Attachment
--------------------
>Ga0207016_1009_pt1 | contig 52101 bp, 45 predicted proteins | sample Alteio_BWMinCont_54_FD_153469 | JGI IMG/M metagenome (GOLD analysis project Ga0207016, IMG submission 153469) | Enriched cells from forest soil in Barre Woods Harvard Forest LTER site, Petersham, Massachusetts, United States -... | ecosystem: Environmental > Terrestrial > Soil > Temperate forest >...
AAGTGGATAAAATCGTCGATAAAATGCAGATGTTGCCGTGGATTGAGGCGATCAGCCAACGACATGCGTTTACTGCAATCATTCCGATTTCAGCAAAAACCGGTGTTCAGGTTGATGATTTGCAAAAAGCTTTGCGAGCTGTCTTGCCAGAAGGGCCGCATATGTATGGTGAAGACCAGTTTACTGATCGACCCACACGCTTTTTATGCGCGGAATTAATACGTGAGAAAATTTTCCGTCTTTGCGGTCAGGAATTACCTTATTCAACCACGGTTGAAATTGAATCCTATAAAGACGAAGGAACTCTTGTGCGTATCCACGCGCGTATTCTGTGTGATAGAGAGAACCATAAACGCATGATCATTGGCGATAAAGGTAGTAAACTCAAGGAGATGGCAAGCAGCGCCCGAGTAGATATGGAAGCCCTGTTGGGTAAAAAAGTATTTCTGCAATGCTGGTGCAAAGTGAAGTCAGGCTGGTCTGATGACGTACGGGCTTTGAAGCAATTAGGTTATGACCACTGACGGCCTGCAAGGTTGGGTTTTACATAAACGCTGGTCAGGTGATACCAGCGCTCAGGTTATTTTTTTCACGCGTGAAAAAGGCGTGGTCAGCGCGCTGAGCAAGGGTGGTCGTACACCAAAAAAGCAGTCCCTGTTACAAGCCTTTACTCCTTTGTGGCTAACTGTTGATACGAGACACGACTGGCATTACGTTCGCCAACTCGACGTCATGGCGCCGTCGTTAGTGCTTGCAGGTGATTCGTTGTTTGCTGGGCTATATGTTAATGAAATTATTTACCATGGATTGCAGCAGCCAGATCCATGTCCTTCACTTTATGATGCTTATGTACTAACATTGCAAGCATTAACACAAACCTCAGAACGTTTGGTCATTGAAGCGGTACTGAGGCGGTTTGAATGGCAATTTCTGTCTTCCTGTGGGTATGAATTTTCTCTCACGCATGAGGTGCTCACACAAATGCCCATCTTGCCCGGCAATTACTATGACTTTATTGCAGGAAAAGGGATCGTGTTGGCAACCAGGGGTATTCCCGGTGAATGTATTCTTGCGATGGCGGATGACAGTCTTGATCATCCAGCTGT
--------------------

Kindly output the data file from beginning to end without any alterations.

>Ga0207016_1009_pt1 | contig 52101 bp, 45 predicted proteins | sample Alteio_BWMinCont_54_FD_153469 | JGI IMG/M metagenome (GOLD analysis project Ga0207016, IMG submission 153469) | Enriched cells from forest soil in Barre Woods Harvard Forest LTER site, Petersham, Massachusetts, United States -... | ecosystem: Environmental > Terrestrial > Soil > Temperate forest >...
AAGTGGATAAAATCGTCGATAAAATGCAGATGTTGCCGTGGATTGAGGCGATCAGCCAACGACATGCGTTTACTGCAATCATTCCGATTTCAGCAAAAACCGGTGTTCAGGTTGATGATTTGCAAAAAGCTTTGCGAGCTGTCTTGCCAGAAGGGCCGCATATGTATGGTGAAGACCAGTTTACTGATCGACCCACACGCTTTTTATGCGCGGAATTAATACGTGAGAAAATTTTCCGTCTTTGCGGTCAGGAATTACCTTATTCAACCACGGTTGAAATTGAATCCTATAAAGACGAAGGAACTCTTGTGCGTATCCACGCGCGTATTCTGTGTGATAGAGAGAACCATAAACGCATGATCATTGGCGATAAAGGTAGTAAACTCAAGGAGATGGCAAGCAGCGCCCGAGTAGATATGGAAGCCCTGTTGGGTAAAAAAGTATTTCTGCAATGCTGGTGCAAAGTGAAGTCAGGCTGGTCTGATGACGTACGGGCTTTGAAGCAATTAGGTTATGACCACTGACGGCCTGCAAGGTTGGGTTTTACATAAACGCTGGTCAGGTGATACCAGCGCTCAGGTTATTTTTTTCACGCGTGAAAAAGGCGTGGTCAGCGCGCTGAGCAAGGGTGGTCGTACACCAAAAAAGCAGTCCCTGTTACAAGCCTTTACTCCTTTGTGGCTAACTGTTGATACGAGACACGACTGGCATTACGTTCGCCAACTCGACGTCATGGCGCCGTCGTTAGTGCTTGCAGGTGATTCGTTGTTTGCTGGGCTATATGTTAATGAAATTATTTACCATGGATTGCAGCAGCCAGATCCATGTCCTTCACTTTATGATGCTTATGTACTAACATTGCAAGCATTAACACAAACCTCAGAACGTTTGGTCATTGAAGCGGTACTGAGGCGGTTTGAATGGCAATTTCTGTCTTCCTGTGGGTATGAATTTTCTCTCACGCATGAGGTGCTCACACAAATGCCCATCTTGCCCGGCAATTACTATGACTTTATTGCAGGAAAAGGGATCGTGTTGGCAACCAGGGGTATTCCCGGTGAATGTATTCTTGCGATGGCGGATGACAGTCTTGATCATCCAGCTGT